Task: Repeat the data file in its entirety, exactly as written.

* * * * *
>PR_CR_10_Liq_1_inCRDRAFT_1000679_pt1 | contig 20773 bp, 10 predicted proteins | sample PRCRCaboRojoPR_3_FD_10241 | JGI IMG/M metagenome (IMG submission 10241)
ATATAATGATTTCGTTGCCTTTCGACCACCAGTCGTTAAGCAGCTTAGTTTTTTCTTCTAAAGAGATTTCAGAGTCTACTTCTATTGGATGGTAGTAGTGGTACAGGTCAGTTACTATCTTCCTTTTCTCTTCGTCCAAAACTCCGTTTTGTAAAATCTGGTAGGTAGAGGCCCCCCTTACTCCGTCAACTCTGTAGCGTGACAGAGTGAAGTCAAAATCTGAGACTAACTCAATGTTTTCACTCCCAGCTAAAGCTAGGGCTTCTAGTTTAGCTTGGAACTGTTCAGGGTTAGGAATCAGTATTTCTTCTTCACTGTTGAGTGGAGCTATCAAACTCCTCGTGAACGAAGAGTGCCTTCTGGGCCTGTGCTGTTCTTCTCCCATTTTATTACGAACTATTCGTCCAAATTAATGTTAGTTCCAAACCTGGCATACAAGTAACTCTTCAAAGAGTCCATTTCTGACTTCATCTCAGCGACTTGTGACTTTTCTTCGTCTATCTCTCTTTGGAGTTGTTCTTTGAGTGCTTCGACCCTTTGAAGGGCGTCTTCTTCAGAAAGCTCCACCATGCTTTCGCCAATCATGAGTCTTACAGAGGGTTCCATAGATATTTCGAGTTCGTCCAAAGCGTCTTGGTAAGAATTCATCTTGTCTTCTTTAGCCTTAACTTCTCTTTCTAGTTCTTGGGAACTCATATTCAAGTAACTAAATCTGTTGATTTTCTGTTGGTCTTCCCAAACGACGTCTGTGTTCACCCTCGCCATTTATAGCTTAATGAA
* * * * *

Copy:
>PR_CR_10_Liq_1_inCRDRAFT_1000679_pt1 | contig 20773 bp, 10 predicted proteins | sample PRCRCaboRojoPR_3_FD_10241 | JGI IMG/M metagenome (IMG submission 10241)
ATATAATGATTTCGTTGCCTTTCGACCACCAGTCGTTAAGCAGCTTAGTTTTTTCTTCTAAAGAGATTTCAGAGTCTACTTCTATTGGATGGTAGTAGTGGTACAGGTCAGTTACTATCTTCCTTTTCTCTTCGTCCAAAACTCCGTTTTGTAAAATCTGGTAGGTAGAGGCCCCCCTTACTCCGTCAACTCTGTAGCGTGACAGAGTGAAGTCAAAATCTGAGACTAACTCAATGTTTTCACTCCCAGCTAAAGCTAGGGCTTCTAGTTTAGCTTGGAACTGTTCAGGGTTAGGAATCAGTATTTCTTCTTCACTGTTGAGTGGAGCTATCAAACTCCTCGTGAACGAAGAGTGCCTTCTGGGCCTGTGCTGTTCTTCTCCCATTTTATTACGAACTATTCGTCCAAATTAATGTTAGTTCCAAACCTGGCATACAAGTAACTCTTCAAAGAGTCCATTTCTGACTTCATCTCAGCGACTTGTGACTTTTCTTCGTCTATCTCTCTTTGGAGTTGTTCTTTGAGTGCTTCGACCCTTTGAAGGGCGTCTTCTTCAGAAAGCTCCACCATGCTTTCGCCAATCATGAGTCTTACAGAGGGTTCCATAGATATTTCGAGTTCGTCCAAAGCGTCTTGGTAAGAATTCATCTTGTCTTCTTTAGCCTTAACTTCTCTTTCTAGTTCTTGGGAACTCATATTCAAGTAACTAAATCTGTTGATTTTCTGTTGGTCTTCCCAAACGACGTCTGTGTTCACCCTCGCCATTTATAGCTTAATGAA